Review Summary: An album that rivals A Comprehensive Guide to Moderne Rebellion as being GR's best, Operation Phoenix is a great melodic hardcore punk album with great lyrics.0 of 1 thought this review was well written
Ask a Good Riddance fan what their favorite album is. It generally varies. Ask them Good riddance's best crafted album. The answer is usually split between their 1996 classic, A Comprehensive Guide to Moderne Rebellion, or 1999's Operation Phoenix. Operation Phoenix was GR's full transformation into a hardcore punk band. Experimenting with the style on past albums, it seemed ineveitble they were were moving towards hardcore, especially after the release of Ballads from the Revolution.
Operation Phoenix was produced by Bill Stevenson, the drummer of the legendary punk band the Descendents
. The production quality of Operation Phoenix is very well done, and is just as good as any other major label band. The music, however, is the quite the opposite of anything you would hear on MTV or the radio. GR has always been a band hell-bent on getting their messages across, but here, they're playing like they've never played before. The instruments are tight, and the singing is Russ Rankin in his prime.
If I had one word to describe this album, it would be angry. Whether the songs are really fast and heavy or slow and melodic, the lyrics represent the mind of a pissed off, socially conscious person. The album opens with a sound excerpt from a Martin Luther King Speech. then starts the memorable guitar riff of "Shadows of Defeat." The opening song still sounds like GR, but it doesn't sound like past GR songs. This song alone is evident in the changes for the band.
Operation Phoenix is mainly a hardcore punk album, and there are tons of songs on here that will make any hardcore punk fan get at least some sort of pleasure. Songs like Blueliner", "Eighteen Seconds", S**t Talking Capitalists", "Heresy, Hypocrisy and Revenge", "Dear Cammi" and "Yesterday Died - Tomorrow Won't Be Born" are GR at their more hardcore, heavily resembling older hardcore bands like Black Flag and Minor Threat. "Second Coming" is a standout track, even if it is a cover song. Its also hard to forget about "30 Day Wonder", which is one of their best known songs.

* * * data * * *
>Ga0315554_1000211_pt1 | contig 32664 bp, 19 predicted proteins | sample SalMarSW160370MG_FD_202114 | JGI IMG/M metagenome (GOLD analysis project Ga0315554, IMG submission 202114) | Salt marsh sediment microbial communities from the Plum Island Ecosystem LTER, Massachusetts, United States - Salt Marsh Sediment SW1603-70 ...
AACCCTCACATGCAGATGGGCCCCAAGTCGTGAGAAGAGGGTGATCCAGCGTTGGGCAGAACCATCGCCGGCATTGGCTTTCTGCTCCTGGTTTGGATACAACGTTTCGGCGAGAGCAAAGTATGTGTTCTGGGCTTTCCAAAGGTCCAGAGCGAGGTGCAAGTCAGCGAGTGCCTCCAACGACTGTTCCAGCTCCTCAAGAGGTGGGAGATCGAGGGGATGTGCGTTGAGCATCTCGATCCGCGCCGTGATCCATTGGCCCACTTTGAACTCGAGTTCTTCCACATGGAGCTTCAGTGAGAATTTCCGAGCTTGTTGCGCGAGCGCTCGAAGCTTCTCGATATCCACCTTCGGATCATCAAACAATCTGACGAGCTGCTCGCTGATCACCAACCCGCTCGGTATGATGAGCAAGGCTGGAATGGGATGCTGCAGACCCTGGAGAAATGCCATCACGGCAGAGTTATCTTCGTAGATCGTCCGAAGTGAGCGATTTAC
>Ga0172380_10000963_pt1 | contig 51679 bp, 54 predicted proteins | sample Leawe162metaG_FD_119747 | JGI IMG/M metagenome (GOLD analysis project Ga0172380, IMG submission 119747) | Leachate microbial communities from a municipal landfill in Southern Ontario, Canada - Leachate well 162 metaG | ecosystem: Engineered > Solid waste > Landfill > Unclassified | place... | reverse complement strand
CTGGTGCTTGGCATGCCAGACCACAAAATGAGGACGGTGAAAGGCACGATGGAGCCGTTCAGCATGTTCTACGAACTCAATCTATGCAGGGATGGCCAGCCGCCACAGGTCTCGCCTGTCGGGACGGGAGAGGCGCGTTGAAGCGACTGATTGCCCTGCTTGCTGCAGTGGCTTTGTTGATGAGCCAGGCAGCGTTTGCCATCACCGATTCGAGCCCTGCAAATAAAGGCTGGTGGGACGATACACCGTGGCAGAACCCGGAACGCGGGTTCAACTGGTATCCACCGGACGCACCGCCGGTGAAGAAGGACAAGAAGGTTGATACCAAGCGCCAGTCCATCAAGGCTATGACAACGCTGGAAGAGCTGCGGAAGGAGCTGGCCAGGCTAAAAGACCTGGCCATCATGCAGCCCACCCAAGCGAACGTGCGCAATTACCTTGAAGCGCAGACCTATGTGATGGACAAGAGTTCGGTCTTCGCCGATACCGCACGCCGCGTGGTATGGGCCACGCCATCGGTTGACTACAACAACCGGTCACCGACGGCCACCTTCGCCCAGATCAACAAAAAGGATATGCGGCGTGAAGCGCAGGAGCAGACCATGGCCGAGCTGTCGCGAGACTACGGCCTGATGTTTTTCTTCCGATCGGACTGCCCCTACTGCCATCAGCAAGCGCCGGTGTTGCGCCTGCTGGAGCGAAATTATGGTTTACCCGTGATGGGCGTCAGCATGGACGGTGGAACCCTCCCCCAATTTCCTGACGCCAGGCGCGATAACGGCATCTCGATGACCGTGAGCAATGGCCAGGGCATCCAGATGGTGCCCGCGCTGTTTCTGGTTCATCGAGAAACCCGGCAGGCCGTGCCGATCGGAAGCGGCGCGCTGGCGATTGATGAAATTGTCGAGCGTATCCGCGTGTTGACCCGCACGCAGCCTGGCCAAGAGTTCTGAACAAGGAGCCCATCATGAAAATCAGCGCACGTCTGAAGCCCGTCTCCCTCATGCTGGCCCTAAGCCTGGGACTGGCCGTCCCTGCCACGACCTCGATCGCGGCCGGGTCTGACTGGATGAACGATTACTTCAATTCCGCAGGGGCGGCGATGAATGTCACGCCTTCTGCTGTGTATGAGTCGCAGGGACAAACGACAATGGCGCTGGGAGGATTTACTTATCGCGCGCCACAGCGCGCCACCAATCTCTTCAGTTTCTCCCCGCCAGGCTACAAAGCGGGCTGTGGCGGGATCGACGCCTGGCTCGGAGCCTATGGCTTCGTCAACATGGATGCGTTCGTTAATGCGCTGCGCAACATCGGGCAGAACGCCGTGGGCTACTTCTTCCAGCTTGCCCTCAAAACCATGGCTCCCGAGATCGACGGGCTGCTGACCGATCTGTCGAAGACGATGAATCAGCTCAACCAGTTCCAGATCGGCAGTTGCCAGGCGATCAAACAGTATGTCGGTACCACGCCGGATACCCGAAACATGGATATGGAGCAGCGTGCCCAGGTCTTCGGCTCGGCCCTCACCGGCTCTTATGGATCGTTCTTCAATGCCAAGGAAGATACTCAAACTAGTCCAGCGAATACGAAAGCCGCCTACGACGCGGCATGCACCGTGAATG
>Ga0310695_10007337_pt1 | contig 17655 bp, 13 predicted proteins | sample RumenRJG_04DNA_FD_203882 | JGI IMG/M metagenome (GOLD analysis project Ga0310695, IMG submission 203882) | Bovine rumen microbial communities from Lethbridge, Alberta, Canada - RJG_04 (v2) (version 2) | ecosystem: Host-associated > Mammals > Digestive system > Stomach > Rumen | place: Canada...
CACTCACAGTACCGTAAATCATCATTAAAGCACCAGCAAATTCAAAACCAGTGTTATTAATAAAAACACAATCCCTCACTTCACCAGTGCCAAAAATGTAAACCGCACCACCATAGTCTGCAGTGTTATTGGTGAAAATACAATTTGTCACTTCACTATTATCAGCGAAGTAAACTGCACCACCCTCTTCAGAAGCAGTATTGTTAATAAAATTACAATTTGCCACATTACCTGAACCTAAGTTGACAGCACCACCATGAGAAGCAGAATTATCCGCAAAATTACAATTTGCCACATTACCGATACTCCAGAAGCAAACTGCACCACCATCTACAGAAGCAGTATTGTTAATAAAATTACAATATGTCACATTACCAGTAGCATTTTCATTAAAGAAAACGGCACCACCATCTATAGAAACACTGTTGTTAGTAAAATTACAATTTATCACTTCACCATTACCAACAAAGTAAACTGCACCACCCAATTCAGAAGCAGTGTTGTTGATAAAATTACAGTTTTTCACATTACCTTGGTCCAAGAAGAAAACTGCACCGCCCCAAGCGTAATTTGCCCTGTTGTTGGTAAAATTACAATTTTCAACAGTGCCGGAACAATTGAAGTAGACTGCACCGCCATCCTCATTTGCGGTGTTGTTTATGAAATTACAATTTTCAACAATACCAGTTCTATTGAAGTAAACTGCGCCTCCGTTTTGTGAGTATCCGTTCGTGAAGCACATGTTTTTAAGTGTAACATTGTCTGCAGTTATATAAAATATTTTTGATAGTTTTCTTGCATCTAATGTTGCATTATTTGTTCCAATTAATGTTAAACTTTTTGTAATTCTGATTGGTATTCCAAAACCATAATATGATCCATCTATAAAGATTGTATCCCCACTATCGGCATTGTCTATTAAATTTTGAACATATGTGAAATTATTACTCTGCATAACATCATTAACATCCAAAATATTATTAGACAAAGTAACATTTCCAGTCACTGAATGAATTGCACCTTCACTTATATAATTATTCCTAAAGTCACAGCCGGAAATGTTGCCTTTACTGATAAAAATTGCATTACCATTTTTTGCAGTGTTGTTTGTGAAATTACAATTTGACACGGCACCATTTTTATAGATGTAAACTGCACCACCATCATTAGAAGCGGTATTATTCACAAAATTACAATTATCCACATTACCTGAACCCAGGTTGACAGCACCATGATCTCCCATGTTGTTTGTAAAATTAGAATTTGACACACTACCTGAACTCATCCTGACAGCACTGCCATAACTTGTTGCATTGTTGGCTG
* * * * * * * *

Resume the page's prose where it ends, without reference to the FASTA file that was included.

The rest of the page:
Despite being a hardcore album, GR always seems to fit in a lot of melodic songs that go along with hardcore assault. Songs like "The Hardest Part", "Self-Fullfilling Catastrophe" and "Letters Home" are melodically enchanced punk rock songs. Unlike past albums, it seems GR left out the pop punk songs. The closest song resembling a pop punk song would be "Letters Home", but the intro/outro and lyrics make the song dark and relatable.
GR's lyrics usually speak of polical wrongs in the world. Operation Phoenix is very well written in that regard, referencing the band's stance against capitalism ("Sh*t Talking Capitalists"), the criminal ways leaders get control and support ("Winning the Hearts and Minds"), war and protesting ("Article IV") and adults forcing their political agendas onto their children ("Indoctrination"). GR also gets into social issues, like abuse ("Eighteen Seconds"), self anger from rivalries ("Heresy, Hypocrisy and Revenge") and relationships turning for the worse ("The Hardest Part"). "Letters Home" details the common dilemna of caring for and loving some more than they do for you, and the depressing question of "why not?"
Operation Phoenix contains sound excerpts before songs play, much like bands like Lagwagon and No Use for a Name were doing at the time. These sound excerpts range from real life speeches to propaganda films to random cult and independent films.
Operation Phoenix was Good Riddance's 2nd masterpiece. It contains heavy hardcore punk with some melody mixed in, while still containing deep and dark lyrics AND still being catchy.